Kenkō articulates the beauty of imperfection and irregularity that is one of the foundations of the wabi aesthetic. Beginning in the 16th century, chanoyu culture valued tea bowls that were cracked and misshapen rather than flawless. Some were even broken and repaired on purpose. One of these bowls is repaired with touches of gold lacquer, suggesting the maki-e technique of sprinkling gold powder on black lacquer. While maki-e objects exhibited an aesthetic of overt luxury, tea bowls aspired to an implied, humble kind of beauty.

Tea bowl, 18th century

Australian fashion designer Alistair Trung seeks to interpret wabi through clothing. He says that “fashion is dominated by western designers and western ideals of beauty – the classical Greco-Roman ideal of perfection.” For Trung, the imperfect, aging body is more interesting than the airbrushed body of a young model. The unexpected silhouettes and muted colors of his clothing resonate with the imperfect, misshapen tea bowl. Both reject the narrow definition of beauty as symmetrical and finished.

More on Maki-e


• Hon’ami Koetsu, Black Raku ware tea bowl, early 17th century
Fashion by Max Mara
More on minimalist fashion

Seventy years of Zen
got me nowhere at all
my black robe became a shaggy crank,
now I have no business with sacred or profane
just simmer tea for folks 
and hold starvation back. 


Hon’ami Koetsu named his black Raku ware tea bowl Minogame, or Mossy-Tailed Tortoise. In Japanese tradition, the minogame is so old that it grows seaweed on its shell, and becomes a symbol of longevity and good fortune. Koetsu deliberately scraped off the glaze on this tea bowl to emphasize faded beauty. Like the minogame, this tea bowl becomes more valuable and unique with age.



In honor of the 100th entry, I’m offering a prize to one person who comments on this entry, chosen at random. The prize is the Starter Kit from Adagio Teas that includes a teapot and four tea samples. You can view it here
Please post by Friday, March 20th at midnight EST.

In Luncheon of the Boating Party, Renoir’s circle of friends sit on the balcony of the riverside restaurant Fournaise, where many boaters, writers, models, and art enthusiasts gathered in the summer. The group looks so homogenous that it’s hard to discern the different classes and occupations, from the proprietor, Alphonse Fournaise, to Gustave Caillebotte, who both wear the straw hats and white shirts attributed to boaters. Caillebotte was not only a well-known painter in his own right but an avid boater as well. Ironically, Renoir creates the tigh-knit and festive atmosphere by giving each member a different line of vision, and as individuals they seem to be absorbed in their own thoughts.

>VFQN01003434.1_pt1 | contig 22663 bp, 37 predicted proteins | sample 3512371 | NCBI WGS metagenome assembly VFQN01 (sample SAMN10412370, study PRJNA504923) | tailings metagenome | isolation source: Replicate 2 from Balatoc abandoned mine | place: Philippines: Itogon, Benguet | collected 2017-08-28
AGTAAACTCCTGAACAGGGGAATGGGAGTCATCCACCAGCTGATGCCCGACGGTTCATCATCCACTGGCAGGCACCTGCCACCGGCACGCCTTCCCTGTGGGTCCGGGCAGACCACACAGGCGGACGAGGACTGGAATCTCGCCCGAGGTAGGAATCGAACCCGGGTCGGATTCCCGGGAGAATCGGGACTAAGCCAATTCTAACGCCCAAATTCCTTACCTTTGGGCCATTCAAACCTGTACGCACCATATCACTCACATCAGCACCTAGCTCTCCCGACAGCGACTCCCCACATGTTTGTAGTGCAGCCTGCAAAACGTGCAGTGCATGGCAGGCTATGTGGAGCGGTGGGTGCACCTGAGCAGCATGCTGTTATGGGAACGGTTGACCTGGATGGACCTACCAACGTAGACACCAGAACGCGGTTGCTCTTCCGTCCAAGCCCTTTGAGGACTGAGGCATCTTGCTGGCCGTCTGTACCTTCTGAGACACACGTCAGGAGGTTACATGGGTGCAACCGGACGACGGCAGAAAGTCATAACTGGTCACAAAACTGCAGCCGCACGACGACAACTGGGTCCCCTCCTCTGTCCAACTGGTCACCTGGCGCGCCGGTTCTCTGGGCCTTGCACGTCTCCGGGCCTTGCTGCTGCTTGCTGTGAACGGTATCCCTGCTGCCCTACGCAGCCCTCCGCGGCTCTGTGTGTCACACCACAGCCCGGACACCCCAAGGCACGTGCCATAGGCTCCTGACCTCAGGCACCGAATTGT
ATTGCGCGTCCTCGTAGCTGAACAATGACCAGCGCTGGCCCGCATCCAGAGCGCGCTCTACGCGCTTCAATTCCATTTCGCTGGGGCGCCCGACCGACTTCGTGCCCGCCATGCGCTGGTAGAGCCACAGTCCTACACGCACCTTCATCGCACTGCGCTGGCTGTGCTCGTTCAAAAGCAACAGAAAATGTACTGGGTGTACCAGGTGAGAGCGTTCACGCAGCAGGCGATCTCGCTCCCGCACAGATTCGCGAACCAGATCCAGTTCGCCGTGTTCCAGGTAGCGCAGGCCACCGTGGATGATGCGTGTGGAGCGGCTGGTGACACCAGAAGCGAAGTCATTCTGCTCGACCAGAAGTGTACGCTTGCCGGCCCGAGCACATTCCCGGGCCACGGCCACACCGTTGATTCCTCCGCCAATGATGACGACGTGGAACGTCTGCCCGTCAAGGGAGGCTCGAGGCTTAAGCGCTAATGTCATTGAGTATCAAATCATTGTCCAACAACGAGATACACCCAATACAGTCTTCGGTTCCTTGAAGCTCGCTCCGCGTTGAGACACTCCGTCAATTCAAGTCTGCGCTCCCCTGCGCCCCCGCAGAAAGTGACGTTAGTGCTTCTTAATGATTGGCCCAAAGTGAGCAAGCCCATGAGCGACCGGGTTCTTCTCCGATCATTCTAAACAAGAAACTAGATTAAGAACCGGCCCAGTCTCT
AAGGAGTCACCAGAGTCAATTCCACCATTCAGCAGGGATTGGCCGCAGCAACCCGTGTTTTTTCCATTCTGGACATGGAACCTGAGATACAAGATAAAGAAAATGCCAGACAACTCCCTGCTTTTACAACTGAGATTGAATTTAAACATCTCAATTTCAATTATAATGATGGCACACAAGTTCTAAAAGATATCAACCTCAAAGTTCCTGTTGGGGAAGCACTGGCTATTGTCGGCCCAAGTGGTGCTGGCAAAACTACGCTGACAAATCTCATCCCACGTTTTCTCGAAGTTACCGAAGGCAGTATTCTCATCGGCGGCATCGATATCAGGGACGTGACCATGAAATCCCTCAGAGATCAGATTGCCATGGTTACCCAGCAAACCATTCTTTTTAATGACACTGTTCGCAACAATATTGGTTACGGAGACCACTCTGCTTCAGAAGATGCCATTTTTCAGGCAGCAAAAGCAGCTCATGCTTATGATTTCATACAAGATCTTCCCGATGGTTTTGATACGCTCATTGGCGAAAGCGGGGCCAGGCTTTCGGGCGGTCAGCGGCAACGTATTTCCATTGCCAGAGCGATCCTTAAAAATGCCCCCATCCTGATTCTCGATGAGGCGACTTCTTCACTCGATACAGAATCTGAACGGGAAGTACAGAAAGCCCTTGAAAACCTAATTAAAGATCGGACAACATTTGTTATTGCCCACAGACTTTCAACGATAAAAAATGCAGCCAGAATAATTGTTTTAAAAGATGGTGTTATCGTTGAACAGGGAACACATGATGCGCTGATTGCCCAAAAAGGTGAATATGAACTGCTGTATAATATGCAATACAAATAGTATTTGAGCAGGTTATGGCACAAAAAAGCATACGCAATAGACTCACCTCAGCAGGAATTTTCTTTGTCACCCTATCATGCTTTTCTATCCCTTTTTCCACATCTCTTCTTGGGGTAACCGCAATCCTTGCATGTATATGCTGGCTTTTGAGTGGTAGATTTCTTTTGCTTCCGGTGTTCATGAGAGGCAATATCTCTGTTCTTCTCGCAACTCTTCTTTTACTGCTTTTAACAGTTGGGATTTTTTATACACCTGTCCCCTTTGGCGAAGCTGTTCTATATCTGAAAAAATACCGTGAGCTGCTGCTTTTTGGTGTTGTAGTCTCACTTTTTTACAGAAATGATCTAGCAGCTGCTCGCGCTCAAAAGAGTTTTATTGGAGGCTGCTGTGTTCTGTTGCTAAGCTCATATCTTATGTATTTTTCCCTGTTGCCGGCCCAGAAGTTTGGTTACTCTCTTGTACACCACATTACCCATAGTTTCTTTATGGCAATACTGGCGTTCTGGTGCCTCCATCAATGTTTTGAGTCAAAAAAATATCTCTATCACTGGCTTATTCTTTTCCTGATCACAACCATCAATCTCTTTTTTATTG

Identification of each member of the party: >>>

Caillebotte presents a different kind of occasion in Luncheon, where his mother and brother René dine in silence, attended by their butler. The Caillebotte family was well-off, but, at this point, had to sort out their finances after the death of Gustave’s father. René was particularly good at reckless spending. Caillebotte always creates an unusual perspective that makes the viewer’s involvement ambiguous, and, here, the plate in the foreground suggests that he himself sits at the table. Callebotte’s paintings seem to grow out of that play in perspective, making it hard to judge whether family tensions are involved in Luncheon. The colors may not be as bright and flashy as Renoir’s, but the dynamics and perspective are no less innovative.

Bazille and Camille is a study for Monet’s Luncheon on the Grass, which was less successful than its provocative counterpart and was left unfinished. The study, on the other hand, could be a painting on its own, as Monet’s brushwork and composition bears none of the stiffness that characterizes his intended product.

Top Five Luxurious Teas

These are teas to enjoy during ordinary days and spontaneous moments of insisting on something special.

1. Rose Tea from Golden Moon Teas:
This is a truly intoxicating blend of black tea and rose petals, which has a richness to it that is hard to find in flavored teas and rose teas in particular. Most brands will give a hint of rose, but this is truly rose essence.

2. Scorpio blend from Adagio Teas:
Black tea infused with mango, rooibos vanilla, and chocolate chips is flavorful but not overpowering.

3. Jasmine Yin-Hao from Dragonwater Teas:
This is a green tea with a light, almost fruity, flavor that is sophisticated and refreshing.

4. Coconut Pouchong from Golden Moon Teas:
The intensity of the coconut flavor and smell makes this green tea addictive.

5. Orchid Temple Oolong from Golden Moon Teas:
This tea has a complex, fruity flavor that is light enough for daily appreciation.

Craving Roses

The swirling petal shapes, saturated colors, and deceptive smells keep me walking around rose gardens every year, trying to satisfy my own curiosity and figure out why it’s such an obsession. From the delicate taste of rose petal tea, to the vibrant designs they inspire, I crave each new rose season. Here are a few favorite rose snapshots.

Rose scented tea from T-salon • Rose cusions from Bonjour Mon Coussin